Which Joe gave his name to ‘sloppy joes’? We look at five interesting sandwiches and their lexical origins.
Withdraw or retire from an activity or role:‘many artists are forced to bow out of the profession at a relatively early age’
withdraw from, resign from, retire from, step down from, get out of, pull out of, back out of, stop participating ingive up, quit, leave, abandonpack in, chuck, chuck in, jack incall it a day, throw in the sponge, throw in the towelforsake, demitView synonyms
- ‘That doesn't seem to be the case, though, as Pierce has decided to gracefully bow out of the role.’
- ‘What Dawn actually has more of than the original is sharp observation of human nature; how people react in a crisis, how they arrange power structure in a group, who comes to the fore and who bows out.’
- ‘The dip in applications this year will be a further blow to principals, many of whom are struggling to fill vacancies caused by teachers retiring, bowing out early and leaving the job to go into other careers.’
- ‘Peers cannot retire, so bowing out means they lose their right to expenses and allowances-worth up to £31,000 a year.’
- ‘Later, Carmela finds one lawyer, but the effort to reach the unreported assets depends on the work of an investigator who bows out when he learns who is involved.’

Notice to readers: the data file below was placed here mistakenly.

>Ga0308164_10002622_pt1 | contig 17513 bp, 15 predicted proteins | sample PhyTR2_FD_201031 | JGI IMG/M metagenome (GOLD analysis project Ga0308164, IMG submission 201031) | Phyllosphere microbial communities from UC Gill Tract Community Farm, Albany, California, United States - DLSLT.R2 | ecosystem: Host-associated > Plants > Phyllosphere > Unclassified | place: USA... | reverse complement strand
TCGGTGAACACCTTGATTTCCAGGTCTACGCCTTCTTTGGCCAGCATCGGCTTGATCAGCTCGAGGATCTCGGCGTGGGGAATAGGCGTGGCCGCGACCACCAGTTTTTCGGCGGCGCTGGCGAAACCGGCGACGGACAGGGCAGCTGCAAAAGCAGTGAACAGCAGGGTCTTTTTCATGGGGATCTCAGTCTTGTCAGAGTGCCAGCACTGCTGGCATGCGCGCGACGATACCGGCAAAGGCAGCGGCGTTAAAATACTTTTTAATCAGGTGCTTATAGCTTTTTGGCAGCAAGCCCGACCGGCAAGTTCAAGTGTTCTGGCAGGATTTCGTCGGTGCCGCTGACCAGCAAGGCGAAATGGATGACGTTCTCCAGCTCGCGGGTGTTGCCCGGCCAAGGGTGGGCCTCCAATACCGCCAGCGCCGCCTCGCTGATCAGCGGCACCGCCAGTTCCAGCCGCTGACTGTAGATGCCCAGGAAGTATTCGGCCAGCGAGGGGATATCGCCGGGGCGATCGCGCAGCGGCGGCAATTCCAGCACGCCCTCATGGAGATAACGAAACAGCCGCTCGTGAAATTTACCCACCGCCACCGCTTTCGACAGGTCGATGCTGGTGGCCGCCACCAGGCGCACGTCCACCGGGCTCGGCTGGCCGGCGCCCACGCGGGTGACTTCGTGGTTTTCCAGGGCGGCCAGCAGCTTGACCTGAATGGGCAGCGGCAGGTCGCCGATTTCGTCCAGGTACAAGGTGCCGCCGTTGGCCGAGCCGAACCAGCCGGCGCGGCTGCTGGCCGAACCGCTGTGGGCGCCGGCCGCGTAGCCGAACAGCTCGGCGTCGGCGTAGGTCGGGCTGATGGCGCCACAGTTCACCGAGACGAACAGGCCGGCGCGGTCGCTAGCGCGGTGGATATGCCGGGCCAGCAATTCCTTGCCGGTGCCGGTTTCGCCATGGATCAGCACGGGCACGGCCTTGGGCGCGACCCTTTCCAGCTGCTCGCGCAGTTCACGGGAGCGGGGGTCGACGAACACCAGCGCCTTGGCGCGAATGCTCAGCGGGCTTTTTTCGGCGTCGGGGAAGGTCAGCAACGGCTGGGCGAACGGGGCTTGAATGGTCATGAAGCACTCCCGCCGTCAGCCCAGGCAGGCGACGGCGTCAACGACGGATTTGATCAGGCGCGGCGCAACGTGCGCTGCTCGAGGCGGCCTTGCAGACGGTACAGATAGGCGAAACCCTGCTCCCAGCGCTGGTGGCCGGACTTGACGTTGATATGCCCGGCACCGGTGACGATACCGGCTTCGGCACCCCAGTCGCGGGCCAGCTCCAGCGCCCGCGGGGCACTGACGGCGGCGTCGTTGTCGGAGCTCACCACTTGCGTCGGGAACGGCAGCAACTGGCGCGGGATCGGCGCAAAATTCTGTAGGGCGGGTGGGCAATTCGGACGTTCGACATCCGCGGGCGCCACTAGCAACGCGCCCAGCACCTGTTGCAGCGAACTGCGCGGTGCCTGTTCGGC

- ‘He bows out, at least in terms of a formal campaign.’
- ‘This was a leader who had been transformed from a virtual electoral liability in 1999 into a probable asset for 2003, if he were to call one more election before he bows out.’
- ‘By these accounts, it would seem that the only good politician is a non-politician, somebody who bows out deferentially to the sidelines.’
- ‘The D.A. picks the prosecutors, then - usually - bows out.’
- ‘The embattled leader has been told privately by senior advisers that he either bows out gracefully or risks bringing the party into a damaging dispute.’
- ‘He will be missed when he bows out of competition.’
- ‘When Britain's most famous female golfer bows out of the American Tour, the Lancashire Girls champion from Pleasington is well on course to take her place.’
- ‘I thought he missed his chance to bow out and retire undefeated - but then I am not the first, nor the last, to be wrong.’
- ‘The York theatre legend had to bow out of the star role after the opening night when he was taken to hospital with intense stomach pains.’
- ‘After the collapse, I hastily bowed out and retired for a mug of hot, milky, sugary coffee.’
- ‘Such teachers might have taken early retirement or might have bowed out temporarily.’
- ‘They wanted to retire but feared that their club would fold if they bowed out.’
- ‘Sometimes when a defense attorney bows out of a case it is because he or she has either come to know too much, has said too much, or has committed him or herself to too much to effectively defend the client.’
- ‘As he bows out of the race he has dominated for 7 years, Armstrong even seems to have finally won the battle for the respect, if not the affection, of France.’
- ‘She bows out because, if she does the talent show at all, she'd rather do a skit - or so she claims.’
We take a look at several popular, though confusing, punctuation marks.
From Afghanistan to Zimbabwe, discover surprising and intriguing language facts from around the globe.
The definitions of ‘buddy’ and ‘bro’ in the OED have recently been revised. We explore their history and increase in popularity.